The study of nature demonstrates the existence of a God who is a Creator, but gives no insight into His purposes in creating the earth or in placing man upon it, or of His plan for the salvation of man. For this information we must go to the Bible. Why? Because it is the only source of revelation of that God and Creator, declaring His purposes in creation and presenting His plan of salvation. Anciently God spoke to certain men, prophets and apostles, making known His purposes and plans through them. These revelations have, in part, been gathered by divine direction, and now constitute what is known as the Scriptures, or Sacred Writings.
If men would study these writings and live out their teachings, they would find them a source of knowledge that would thoroughly furnish them “unto all good works.” [11 Timothy 3: 17.] But this they fail to do, hence God has given us instruction through the testimonies of His Spirit. But these testimonies were not given to take the place of the Bible. “God has seen fit in this manner to bring the minds of His people to His Word, to give them a clearer understanding of it.” Testimonies, vol. 5, 663.
“The written testimonies are not to give new light, but to impress vividly upon the heart the truths of inspiration already revealed.” Ibid., 665.
A Study of Tithing
With these two sources of light and knowledge, let us study more deeply, possibly, than we yet have done, the otherwise familiar subject of tithing; study the purpose of God in planning it; study it until we reach the foundation principle, love, the beginning of every purpose, every plan, of God. And as the light comes, and the beauty and charm of it all is revealed, let us turn our wayward feet back again into the dear old path, and tell the Lord that, won by his love, we are “coming home, never more to roam.” [William J. Kirkpatrick, “I’ve Wandered Far Away From God,” The Church Hymnal, Review and Herald Publishing Association, Takoma Park, Washington, D.C., 1941, 560.]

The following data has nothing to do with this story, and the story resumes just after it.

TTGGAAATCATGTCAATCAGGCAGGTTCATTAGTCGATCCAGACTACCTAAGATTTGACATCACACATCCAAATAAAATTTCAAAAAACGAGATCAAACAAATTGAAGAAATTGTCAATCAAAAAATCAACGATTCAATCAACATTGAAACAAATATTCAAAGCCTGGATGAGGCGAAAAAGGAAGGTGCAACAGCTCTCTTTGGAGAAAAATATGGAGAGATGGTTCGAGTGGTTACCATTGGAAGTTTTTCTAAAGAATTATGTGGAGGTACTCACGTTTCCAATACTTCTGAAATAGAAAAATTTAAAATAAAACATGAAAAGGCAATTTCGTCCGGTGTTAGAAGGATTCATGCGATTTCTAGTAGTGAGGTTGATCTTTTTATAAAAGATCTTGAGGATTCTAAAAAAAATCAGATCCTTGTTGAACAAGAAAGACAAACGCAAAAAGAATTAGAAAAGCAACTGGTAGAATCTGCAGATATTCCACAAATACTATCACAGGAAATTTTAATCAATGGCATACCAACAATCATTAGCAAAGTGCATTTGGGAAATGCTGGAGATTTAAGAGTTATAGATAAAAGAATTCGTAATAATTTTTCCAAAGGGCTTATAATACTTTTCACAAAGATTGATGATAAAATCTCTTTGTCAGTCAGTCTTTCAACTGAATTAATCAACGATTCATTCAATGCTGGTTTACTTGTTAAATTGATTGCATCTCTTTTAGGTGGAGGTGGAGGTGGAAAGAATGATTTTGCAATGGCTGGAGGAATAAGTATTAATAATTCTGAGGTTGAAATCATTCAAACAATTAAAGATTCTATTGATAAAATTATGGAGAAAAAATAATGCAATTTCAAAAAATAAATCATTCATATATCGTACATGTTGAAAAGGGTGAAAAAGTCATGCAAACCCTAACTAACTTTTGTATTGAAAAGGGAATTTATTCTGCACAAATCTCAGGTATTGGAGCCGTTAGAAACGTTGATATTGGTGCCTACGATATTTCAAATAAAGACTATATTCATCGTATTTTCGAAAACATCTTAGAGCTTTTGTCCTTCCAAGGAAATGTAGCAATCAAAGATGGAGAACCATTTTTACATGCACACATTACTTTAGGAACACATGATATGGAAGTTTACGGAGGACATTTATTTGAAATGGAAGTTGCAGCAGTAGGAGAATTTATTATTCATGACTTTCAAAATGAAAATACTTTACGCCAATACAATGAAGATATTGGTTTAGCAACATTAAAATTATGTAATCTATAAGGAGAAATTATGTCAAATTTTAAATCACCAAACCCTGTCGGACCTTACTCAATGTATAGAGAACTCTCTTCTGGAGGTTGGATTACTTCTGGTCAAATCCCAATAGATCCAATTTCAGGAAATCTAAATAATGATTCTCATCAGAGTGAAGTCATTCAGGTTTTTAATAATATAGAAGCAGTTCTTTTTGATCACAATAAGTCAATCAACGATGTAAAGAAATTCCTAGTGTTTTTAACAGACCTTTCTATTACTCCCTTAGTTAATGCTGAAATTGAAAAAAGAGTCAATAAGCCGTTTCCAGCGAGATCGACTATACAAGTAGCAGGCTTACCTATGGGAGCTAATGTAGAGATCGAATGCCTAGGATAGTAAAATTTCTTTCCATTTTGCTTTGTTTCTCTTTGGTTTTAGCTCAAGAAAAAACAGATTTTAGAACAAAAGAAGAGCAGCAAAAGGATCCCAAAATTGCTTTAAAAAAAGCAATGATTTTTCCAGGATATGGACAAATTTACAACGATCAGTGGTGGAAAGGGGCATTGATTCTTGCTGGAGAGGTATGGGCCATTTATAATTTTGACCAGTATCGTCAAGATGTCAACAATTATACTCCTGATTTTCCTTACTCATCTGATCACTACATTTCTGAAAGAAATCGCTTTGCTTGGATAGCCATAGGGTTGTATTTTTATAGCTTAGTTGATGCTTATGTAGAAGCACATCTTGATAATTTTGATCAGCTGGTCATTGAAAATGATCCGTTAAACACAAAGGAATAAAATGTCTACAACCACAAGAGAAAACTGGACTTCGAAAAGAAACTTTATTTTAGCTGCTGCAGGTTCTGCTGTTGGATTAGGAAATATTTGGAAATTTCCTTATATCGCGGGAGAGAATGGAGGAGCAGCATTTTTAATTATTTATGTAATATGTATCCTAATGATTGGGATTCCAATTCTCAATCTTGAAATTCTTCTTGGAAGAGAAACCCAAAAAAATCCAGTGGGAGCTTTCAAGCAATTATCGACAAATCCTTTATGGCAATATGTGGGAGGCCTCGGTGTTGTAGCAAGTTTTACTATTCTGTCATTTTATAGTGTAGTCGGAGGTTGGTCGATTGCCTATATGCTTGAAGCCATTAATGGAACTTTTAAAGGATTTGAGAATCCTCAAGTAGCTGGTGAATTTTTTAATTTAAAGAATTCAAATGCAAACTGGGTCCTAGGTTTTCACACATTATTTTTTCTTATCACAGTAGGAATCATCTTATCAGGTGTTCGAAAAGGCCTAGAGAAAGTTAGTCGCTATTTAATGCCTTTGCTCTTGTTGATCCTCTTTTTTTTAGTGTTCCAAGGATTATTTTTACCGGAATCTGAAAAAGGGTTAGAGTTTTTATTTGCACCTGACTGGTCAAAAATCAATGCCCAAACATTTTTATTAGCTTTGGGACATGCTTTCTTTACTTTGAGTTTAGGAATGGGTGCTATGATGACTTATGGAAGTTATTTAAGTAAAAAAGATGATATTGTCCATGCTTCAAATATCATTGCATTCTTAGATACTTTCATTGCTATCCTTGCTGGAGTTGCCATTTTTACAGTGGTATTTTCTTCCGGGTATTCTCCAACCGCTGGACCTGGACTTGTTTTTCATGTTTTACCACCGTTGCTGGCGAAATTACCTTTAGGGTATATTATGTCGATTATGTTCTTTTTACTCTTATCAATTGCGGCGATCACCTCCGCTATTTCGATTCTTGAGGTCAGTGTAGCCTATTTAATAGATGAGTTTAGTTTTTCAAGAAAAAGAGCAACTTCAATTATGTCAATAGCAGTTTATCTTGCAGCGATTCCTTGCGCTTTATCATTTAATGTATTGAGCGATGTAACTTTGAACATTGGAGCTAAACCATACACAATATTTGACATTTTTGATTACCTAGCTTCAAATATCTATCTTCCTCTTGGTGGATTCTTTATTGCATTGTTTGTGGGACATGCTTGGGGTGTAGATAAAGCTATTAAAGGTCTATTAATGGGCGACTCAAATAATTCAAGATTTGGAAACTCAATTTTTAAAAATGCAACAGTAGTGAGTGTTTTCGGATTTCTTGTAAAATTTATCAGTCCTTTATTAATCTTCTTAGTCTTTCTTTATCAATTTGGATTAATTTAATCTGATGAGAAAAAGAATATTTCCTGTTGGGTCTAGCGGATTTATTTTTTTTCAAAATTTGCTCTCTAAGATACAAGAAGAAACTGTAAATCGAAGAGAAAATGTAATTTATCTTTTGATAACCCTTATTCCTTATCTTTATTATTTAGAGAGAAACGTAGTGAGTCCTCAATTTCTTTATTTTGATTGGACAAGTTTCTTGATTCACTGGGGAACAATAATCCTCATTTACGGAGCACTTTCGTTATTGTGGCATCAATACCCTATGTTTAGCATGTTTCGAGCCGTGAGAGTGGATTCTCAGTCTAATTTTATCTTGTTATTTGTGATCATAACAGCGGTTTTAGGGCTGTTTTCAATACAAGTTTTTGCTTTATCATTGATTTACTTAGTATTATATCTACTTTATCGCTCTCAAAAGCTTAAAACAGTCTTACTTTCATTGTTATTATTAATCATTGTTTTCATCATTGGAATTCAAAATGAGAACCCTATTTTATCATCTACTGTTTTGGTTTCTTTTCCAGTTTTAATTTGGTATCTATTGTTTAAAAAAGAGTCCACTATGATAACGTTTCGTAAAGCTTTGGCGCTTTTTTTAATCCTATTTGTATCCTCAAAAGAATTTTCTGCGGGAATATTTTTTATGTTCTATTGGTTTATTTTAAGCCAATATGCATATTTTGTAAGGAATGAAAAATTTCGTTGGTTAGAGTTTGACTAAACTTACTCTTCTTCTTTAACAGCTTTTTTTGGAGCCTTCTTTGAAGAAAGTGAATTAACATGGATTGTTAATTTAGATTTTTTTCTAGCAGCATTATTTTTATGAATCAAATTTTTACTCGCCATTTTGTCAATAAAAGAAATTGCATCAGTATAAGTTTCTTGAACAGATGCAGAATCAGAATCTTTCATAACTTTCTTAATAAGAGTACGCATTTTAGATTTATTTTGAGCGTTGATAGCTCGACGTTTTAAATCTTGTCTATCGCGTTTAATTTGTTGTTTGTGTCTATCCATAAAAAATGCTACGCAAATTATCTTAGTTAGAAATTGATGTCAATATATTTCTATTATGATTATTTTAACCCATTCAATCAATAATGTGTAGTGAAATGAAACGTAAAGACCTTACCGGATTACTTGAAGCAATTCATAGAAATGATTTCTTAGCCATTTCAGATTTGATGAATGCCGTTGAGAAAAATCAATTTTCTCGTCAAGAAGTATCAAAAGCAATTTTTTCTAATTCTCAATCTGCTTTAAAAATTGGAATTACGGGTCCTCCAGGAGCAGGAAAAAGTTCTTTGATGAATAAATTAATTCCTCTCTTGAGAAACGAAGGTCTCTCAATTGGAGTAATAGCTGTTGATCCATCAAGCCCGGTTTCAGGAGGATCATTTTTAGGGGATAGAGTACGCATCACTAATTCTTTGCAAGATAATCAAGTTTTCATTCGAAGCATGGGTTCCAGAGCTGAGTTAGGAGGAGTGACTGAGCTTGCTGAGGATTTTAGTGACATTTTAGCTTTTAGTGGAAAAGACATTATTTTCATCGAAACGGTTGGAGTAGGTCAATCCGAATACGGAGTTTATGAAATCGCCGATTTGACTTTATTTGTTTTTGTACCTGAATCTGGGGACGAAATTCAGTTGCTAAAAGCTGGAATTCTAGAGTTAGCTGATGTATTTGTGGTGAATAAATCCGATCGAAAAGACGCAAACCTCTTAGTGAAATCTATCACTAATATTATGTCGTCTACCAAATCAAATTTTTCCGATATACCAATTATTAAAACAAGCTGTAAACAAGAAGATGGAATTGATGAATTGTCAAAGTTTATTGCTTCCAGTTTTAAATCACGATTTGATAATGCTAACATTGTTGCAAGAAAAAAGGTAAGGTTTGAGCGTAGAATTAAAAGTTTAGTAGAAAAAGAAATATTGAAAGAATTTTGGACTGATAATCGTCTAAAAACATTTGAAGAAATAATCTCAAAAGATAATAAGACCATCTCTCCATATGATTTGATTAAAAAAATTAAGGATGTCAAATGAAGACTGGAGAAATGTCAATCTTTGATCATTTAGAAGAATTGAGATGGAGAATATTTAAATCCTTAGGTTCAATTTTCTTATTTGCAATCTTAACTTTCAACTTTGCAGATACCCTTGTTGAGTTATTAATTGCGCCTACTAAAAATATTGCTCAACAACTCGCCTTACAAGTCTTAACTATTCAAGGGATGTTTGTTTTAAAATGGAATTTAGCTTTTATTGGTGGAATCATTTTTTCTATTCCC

For an amplification of the truth of the biblical statements concerning tithing, we will place the Testimonies beside the Bible. Beginning, then, with volume 3, we shall obtain a clear explanation of God’s purpose in presenting the tithing system to man. From page 388 we will quote, commenting as we proceed: “The great work which Jesus announced that He came to do was entrusted to His followers upon the earth. Christ, as our head, leads out in the great work of salvation and bids us follow His example. He has given us a world-wide message.”
From this we gather that Christ opened up the work, illustrating how it should be accomplished, but that the work itself was to be and will be accomplished through human agents. Now what was this work, as defined by himself? “He announced in the synagogue of Nazareth: ‘The Spirit of the Lord is upon Me, because He hath anointed Me to preach the gospel to the poor; He hath sent Me to heal the brokenhearted, to preach deliverance to the captives, and recovering of sight to the blind, to set at liberty them that are bruised, to preach the acceptable year of the Lord.’ ” And this statement is followed by the further one. “He has given us a world-wide message. This truth must be extended to all nations, tongues, and people.”
Completing the Work
Did you ever have an important piece of work on hand which you were extremely anxious to see finished, yet so many annoyances and interruptions distracted your attention and consumed your time as almost to discourage you in your efforts to accomplish your undertaking? Well, there you have a picture of the predicament and perplexities of the missionary for Christ. Still that is not all or the worst side of the picture. The most discouraging and the most appallingly disheartening obstacle the missionary has to meet and allow for is unfaithfulness in support from the home center. It takes money to carry on war. How cruel to send gospel soldiers out into the field to meet the enemy, then rob the home treasury so that an adequate amount cannot be forwarded to meet the soldier’s needs and necessities!